How to use Amazon Cloudwatch with Gremlin

Andre Newman
Sr. Reliability Specialist
Last Updated:
April 22, 2024
Learn how to automatically monitor your CloudWatch alarms with Gremlin for safer reliability testing and Chaos Engineering.

In this tutorial, you’ll learn how to use an Amazon CloudWatch alarm as a Health Check in Gremlin. Health Checks are automated checks that monitor a metric, alarm, or URL during a Gremlin experiment. If a Health Check detects that there’s something wrong (e.g. an alarm fires), it immediately stops the actively running experiment and marks it as having failed. This gives you immediate feedback on the results of your experiment, while also preventing an unintentional outage.

For this tutorial, we’ll be using an Amazon EC2 instance, and a single CloudWatch alarm. You’ll learn how to install Gremlin onto an EC2 instance, how to create a CloudWatch alarm that monitors that instance, how to create a Gremlin Health Check that leverages the CloudWatch alarm, and finally, how to use the Health Check in a Gremlin Scenario.


This tutorial will show you how to:

  • Install Gremlin on an Amazon EC2 instance.
  • Create an Amazon CloudWatch alarm.
  • Customize a Gremlin Recommended Scenario.
  • Run a Scenario and record your observations in the Gremlin web app.


Before starting this tutorial, you’ll need:

  • A Gremlin account (sign up for a free trial here).
  • An AWS account with permissions to create EC2 instances (you can use a free-tier x86 or Arm instance for this tutorial).

Step 1 - Create your EC2 instance and install Gremlin

First, create a new EC2 instance. We’ll create a simple Linux instance and deploy the Gremlin agent onto it:

  1. Log into your AWS account and open EC2.
  2. Click Launch instance and configure your new instance.
    1. Give it a Name, such as “gremlin-cloudwatch-demo”.
    2. Select Amazon Linux 2023 or later as the Amazon Machine Image (AMI). You could use another AMI as long as Gremlin supports it, but the instructions in this tutorial will assume Amazon Linux 2023.
    3. Select an Instance type. You can use a free-tier-eligible type, like t2.micro.
    4. Select or create a key pair to connect to your instance over SSH. You can also just use EC2 Instance Connect to connect to your instance via your browser.
    5. Create or select a security group. Make sure to allow SSH traffic if you plan to use SSH to connect to your instance.
    6. Leave the remaining options set to their default, or configure them how you wish, then click Launch instance.
  3. Once your instance is up and running, connect to it using EC2 Instance Connect, SSH, or your preferred method.

Next, follow the instructions for installing the Gremlin agent on a virtual machine:

  1. Log into the Gremlin web app.
  2. Download your Client Configuration File from the Configuration tab of the Team Settings page.
  3. In your EC2 instance’s shell, install the Gremlin agent by running the following commands (assuming Amazon Linux 2023 or later):

# Install dependencies
sudo yum install -y iproute-tc

# Add the Gremlin repo
sudo curl -o /etc/yum.repos.d/gremlin.repo

# Install Gremlin
sudo yum install -y gremlin gremlind

Finally, we need to apply the client configuration file so the agent can authenticate with Gremlin:

  1. In a text editor like nano or vim, open /etc/gremlin/config.yaml and replace its contents with the contents of your client configuration file. Save your changes.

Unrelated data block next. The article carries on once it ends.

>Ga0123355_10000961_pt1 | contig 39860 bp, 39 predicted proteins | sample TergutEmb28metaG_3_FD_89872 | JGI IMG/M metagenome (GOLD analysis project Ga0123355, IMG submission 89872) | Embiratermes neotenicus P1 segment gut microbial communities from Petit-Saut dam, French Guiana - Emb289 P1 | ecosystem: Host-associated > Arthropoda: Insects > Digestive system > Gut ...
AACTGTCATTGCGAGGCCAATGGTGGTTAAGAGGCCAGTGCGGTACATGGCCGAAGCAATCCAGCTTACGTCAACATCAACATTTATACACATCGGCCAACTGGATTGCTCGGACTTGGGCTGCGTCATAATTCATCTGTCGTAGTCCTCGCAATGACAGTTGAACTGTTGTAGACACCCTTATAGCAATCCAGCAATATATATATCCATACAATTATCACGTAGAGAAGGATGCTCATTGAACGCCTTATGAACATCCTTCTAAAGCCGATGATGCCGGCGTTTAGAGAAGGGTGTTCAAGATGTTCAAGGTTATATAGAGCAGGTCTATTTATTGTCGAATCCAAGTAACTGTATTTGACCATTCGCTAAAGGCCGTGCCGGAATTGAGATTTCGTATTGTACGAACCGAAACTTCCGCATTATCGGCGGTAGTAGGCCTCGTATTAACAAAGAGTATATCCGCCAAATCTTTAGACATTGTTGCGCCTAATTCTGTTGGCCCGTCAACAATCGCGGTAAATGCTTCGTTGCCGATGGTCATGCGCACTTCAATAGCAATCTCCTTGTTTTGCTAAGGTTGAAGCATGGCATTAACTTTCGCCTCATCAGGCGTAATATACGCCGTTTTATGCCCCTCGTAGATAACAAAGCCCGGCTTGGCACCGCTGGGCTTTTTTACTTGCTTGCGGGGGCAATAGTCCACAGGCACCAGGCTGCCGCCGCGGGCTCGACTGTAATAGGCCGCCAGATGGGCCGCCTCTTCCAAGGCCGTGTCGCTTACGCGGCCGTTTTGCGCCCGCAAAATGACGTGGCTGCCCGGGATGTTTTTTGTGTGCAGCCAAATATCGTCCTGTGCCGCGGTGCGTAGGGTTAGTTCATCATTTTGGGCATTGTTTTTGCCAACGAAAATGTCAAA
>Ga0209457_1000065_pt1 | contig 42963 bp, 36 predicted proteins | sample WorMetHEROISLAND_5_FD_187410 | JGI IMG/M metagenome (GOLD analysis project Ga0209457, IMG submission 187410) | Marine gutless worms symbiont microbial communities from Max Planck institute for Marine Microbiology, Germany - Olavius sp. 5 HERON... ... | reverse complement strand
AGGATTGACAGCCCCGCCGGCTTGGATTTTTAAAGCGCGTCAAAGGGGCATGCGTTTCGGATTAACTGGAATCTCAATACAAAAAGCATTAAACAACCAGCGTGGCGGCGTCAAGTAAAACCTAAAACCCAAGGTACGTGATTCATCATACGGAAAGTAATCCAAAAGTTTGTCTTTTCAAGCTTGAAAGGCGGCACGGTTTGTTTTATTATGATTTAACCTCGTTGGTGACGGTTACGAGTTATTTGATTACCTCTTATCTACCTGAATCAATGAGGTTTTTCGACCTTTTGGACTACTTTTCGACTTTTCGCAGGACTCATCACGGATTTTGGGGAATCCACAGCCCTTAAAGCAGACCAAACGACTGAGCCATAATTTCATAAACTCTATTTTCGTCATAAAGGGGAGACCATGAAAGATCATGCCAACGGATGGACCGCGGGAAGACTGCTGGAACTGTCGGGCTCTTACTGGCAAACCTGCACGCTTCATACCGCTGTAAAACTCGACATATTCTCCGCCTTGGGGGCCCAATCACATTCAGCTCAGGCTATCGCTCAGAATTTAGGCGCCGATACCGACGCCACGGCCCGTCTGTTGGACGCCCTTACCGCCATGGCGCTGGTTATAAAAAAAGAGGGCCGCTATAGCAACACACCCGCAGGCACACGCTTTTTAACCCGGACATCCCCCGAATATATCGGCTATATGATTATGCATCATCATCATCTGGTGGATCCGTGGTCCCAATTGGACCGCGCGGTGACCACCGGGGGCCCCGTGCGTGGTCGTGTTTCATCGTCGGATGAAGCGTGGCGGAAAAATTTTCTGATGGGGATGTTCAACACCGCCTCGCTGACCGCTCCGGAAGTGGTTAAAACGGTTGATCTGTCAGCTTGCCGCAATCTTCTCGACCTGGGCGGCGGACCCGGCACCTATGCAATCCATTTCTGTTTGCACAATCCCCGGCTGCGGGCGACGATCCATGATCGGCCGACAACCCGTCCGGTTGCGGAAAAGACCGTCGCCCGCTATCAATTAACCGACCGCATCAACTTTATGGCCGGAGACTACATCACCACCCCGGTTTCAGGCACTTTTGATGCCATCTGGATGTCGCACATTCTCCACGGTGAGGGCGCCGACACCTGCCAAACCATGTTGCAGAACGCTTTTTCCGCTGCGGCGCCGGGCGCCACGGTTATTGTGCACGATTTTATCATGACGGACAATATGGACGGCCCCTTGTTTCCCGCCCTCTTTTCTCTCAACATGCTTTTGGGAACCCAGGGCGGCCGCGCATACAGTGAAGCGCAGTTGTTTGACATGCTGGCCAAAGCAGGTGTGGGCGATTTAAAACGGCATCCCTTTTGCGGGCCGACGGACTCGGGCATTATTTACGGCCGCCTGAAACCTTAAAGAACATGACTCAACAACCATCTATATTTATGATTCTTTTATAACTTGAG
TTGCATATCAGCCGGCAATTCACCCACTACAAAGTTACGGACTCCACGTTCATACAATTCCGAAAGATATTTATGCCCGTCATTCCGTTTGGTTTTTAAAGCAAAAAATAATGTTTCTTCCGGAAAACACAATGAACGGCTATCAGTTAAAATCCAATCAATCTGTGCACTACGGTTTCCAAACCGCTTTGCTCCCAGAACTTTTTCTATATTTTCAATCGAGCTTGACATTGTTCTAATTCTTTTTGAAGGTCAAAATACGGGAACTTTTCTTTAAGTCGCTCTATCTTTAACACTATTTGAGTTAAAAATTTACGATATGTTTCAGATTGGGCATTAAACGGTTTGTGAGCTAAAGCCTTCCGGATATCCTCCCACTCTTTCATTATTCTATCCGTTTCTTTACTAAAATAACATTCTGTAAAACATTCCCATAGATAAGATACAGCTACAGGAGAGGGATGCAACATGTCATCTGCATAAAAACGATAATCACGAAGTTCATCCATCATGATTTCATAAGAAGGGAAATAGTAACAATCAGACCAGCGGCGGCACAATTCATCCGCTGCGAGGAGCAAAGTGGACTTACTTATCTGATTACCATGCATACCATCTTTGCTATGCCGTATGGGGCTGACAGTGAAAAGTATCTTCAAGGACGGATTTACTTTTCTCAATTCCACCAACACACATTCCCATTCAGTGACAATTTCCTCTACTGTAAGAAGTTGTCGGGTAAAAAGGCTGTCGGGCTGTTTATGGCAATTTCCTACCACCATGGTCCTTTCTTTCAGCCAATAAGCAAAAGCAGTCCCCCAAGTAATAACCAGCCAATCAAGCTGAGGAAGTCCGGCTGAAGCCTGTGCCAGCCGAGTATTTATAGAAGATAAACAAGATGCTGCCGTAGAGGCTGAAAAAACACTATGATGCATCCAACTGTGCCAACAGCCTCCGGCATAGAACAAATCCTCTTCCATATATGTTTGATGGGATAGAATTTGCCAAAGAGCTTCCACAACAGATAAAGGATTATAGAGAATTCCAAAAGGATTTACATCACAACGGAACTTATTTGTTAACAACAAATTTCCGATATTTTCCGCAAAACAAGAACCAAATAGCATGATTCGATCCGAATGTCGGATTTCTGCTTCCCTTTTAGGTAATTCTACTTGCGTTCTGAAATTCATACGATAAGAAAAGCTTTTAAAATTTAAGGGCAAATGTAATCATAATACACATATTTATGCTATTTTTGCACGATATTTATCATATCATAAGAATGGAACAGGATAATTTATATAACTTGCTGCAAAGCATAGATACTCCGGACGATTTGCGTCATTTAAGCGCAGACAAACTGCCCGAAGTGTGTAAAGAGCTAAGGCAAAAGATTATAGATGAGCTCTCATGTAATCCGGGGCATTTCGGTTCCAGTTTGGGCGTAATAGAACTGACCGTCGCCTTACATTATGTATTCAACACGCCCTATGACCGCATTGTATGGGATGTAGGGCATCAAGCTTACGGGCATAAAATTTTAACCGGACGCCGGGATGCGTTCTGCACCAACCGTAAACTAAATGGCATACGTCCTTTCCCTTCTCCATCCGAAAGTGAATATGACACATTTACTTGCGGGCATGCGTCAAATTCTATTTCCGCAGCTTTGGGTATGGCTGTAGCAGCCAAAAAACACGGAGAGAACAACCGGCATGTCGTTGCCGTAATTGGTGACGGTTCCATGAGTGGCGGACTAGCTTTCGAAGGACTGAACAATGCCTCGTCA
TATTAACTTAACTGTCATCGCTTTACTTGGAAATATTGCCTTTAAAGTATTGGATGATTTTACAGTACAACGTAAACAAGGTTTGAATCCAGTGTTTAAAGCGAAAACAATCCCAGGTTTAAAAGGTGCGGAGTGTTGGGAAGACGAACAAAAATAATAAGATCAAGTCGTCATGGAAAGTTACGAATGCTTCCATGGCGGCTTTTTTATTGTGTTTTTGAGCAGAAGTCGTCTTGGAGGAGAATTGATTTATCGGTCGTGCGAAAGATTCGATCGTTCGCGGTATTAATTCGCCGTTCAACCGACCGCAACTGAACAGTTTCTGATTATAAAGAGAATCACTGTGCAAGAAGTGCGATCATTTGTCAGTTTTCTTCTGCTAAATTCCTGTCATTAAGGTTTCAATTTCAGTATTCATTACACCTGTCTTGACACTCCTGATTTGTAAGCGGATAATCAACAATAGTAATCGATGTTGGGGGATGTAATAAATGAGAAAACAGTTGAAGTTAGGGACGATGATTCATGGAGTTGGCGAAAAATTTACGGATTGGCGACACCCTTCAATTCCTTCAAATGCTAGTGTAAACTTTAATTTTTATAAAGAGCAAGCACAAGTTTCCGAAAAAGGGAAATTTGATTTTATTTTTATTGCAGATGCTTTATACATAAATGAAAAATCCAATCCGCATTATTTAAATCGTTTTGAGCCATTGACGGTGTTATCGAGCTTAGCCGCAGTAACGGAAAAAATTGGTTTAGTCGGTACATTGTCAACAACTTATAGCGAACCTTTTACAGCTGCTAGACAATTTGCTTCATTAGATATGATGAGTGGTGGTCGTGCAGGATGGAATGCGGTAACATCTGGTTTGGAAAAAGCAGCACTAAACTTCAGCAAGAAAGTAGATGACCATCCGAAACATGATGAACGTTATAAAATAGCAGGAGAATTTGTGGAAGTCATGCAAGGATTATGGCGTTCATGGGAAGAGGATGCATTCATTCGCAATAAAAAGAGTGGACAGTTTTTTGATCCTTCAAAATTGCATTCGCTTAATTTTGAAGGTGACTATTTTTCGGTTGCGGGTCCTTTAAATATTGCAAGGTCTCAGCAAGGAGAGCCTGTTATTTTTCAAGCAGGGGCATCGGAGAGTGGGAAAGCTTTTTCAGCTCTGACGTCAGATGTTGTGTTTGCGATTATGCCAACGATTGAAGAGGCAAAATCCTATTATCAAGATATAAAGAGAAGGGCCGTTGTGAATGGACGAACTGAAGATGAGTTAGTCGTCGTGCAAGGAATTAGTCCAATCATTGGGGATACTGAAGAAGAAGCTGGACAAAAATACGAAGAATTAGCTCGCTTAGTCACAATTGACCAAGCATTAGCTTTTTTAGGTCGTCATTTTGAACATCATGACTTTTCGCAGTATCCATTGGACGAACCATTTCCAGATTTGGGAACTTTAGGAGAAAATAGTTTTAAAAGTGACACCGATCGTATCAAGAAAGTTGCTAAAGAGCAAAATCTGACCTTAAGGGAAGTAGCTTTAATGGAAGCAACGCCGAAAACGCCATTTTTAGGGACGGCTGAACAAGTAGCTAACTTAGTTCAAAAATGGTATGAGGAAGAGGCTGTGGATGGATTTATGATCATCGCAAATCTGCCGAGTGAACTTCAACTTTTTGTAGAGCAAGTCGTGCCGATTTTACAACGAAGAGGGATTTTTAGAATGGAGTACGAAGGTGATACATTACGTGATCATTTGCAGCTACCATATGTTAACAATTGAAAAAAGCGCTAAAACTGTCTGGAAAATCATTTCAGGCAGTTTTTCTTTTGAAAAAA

2. Restart the Gremlin agent by running systemctl restart gremlind.

You can check whether the agent was installed correctly by opening the Gremlin web app and checking the Agents page.

Tip: Having trouble getting the agent installed? Check out our troubleshooting FAQ.

At this point, you can close your SSH connection to the instance.

Step 2 - Create CloudWatch alarm

Next, we’ll create a CloudWatch alarm to use with Gremlin. We’ll create a simple alarm that fires if the instance’s average CPU usage exceeds 50% over five minutes.

  1. Open the EC2 instance list in your browser and find the instance you just created.
  2. Under the Alarm Status column, click the plus icon next to “View alarms.” This will start the form for creating a new alarm.
  3. Select Create an alarm if it’s not already selected.
  4. Disable Alarm notification, since we don’t need to be notified when the alarm fires. Gremlin will query the alarm’s state directly.
  5. Under Alarm thresholds, set the following parameters:
    1. Group samples by: Average
    2. Type of data to sample: CPU utilization
    3. Alarm when: >=
    4. Percent: 50
    5. Consecutive period: 1
    6. Period: 5 minutes
  6. Click Create to create the alarm.

Step 3 - Grant Gremlin access to CloudWatch

Now that we have our target instance and our CloudWatch alarm configured, let’s give Gremlin permission to read it. This will let us use the alarm as a Health Check while running Scenarios.

As a reminder, a Health Check is an automated check that monitors the state of a system before, during, and after a Scenario. Gremlin uses Health Checks to verify that the system being tested is still in a healthy state. However, the metrics that define “healthy” can vary between systems, which is why we’ll create a new Health Check that points to our CloudWatch alarm. This way, we can set up our alarms in CloudWatch to fire based on the metrics/SLIs we choose, and if a Scenario causes the alarm to fire because it exceeds our defined thresholds, Gremlin will detect this and immediately stop the experiment. This is also how we determine the criteria for pass/fail when running Reliability Management tests, but that’s a different topic.